Chicago, Part I – Railroaded

I flew into Chicago last Tuesday. Because I was in no hurry, and I’m a fan of public transit, and I could save my company $25 if I didn’t take an airport shuttle, I took the CTA train. Good thing I wasn’t in a hurry: I saw a sign that the train line’s speed was up, from 15 mph to 35. 15 is unbelievably slow. I go 15 mph on my bike!!

While the train follows a freeway for much of the way in, it does so at a slower speed, so I got a lot of opportunity to remind myself just how ugly a northern city is in winter.

The entire palette was dull: grays, browns, dingy blacks, off whites. Even blues and greens looked dull … wisely, because winter is a sloppy season, not many buildings are brightly colored.

The local subway in Chicago is actually elevated—it’s called the “L” for that reason—though it’s been in so many movies (such as the Fugitive with Harrison Ford) that that’s hardly news to many people. But there were a few huge differences between the trains in Toronto (where I grew up) and Portland (where I live now).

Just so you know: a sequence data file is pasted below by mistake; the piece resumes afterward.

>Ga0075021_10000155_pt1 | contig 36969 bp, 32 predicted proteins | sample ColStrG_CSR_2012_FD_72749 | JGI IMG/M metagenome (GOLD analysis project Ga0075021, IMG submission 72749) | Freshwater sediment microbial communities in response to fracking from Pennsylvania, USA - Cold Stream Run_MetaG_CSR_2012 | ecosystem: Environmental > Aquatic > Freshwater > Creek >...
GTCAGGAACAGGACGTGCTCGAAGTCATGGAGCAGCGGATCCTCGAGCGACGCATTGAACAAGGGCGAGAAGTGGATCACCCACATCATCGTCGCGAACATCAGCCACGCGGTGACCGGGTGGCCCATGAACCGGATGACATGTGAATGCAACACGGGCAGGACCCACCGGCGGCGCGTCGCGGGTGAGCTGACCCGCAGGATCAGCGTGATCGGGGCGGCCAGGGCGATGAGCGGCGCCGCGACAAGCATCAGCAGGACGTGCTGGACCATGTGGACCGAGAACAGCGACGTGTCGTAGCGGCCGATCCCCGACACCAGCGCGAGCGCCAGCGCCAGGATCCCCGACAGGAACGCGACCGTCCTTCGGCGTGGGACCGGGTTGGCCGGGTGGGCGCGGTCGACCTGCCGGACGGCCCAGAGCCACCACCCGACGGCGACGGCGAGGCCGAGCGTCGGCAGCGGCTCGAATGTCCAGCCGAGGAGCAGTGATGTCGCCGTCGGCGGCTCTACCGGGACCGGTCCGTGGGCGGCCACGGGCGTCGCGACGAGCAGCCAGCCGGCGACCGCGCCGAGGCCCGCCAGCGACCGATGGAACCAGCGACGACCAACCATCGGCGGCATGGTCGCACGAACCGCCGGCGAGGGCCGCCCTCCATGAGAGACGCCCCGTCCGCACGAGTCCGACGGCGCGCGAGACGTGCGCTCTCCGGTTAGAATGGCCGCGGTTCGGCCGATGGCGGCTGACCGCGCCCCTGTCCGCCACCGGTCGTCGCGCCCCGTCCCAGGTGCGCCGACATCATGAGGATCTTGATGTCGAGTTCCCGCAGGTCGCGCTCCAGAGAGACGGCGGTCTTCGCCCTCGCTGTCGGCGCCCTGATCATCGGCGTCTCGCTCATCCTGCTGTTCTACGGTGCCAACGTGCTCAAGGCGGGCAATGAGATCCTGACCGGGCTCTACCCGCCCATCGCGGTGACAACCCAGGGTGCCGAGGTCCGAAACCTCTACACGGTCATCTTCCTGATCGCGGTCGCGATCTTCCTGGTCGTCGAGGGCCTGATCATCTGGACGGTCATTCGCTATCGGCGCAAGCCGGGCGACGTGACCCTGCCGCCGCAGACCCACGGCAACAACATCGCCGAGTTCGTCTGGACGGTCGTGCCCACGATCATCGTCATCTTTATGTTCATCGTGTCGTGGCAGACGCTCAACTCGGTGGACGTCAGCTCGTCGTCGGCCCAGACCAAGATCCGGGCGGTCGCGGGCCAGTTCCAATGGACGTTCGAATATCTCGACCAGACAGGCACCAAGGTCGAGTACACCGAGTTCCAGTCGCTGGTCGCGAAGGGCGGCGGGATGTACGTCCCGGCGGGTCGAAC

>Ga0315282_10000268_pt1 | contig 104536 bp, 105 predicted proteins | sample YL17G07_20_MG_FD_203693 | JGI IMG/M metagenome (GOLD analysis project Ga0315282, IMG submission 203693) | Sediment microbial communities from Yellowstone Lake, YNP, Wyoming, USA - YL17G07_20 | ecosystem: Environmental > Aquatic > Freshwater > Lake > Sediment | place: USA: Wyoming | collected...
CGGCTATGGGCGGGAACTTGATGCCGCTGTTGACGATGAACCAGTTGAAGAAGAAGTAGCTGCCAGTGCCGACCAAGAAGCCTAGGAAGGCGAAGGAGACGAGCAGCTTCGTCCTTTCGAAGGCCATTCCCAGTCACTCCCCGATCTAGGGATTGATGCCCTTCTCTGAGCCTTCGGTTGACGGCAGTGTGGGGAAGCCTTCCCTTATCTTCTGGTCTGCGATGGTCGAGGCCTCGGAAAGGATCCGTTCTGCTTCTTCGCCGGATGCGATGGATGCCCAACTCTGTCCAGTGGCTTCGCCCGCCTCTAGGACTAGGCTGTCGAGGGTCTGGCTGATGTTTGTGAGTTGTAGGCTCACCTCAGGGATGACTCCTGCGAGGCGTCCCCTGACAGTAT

First, the “L” is much older than the TTC subway, and the downtown core is surrounded by The Loop. So there’s a loop of elevated track running about 40 feet above the street, making turns right by the windows of office and apartment buildings. Again, I’d seen it in movies, but it had been a long while since I’d actually been peering in people’s windows while riding public transit. I spent an interesting minute watching a woman working at her desk; the train was so commonplace to her, she didn’t pay us any attention.


A station on the “L”

Getting off the train was interesting too. It’s about three flights above street level, and the platform is wooden, and everything feels very cadged together and rickety, and on the turnstiles are textured with countless coats of paint.

In the last week I ended up riding the El in Chicago, the MAX in Portland, and the Toronto subway. The “L” (sometime it’s called the El) is by far the oldest, grottiest, quirkiest, slowest, and hardest to navigate. Funny thing was, it was also the most interesting. Then again, I didn’t have to depend on it to get to work.

2 thoughts on “Chicago, Part I – Railroaded

  1. Pingback: Blogging Chicago, Part 2 - This City Was Made for Walkin’ « First Person Irregular

  2. Pingback: Chicago, Part 3 - Baby, It’s Cold Outside « First Person Irregular

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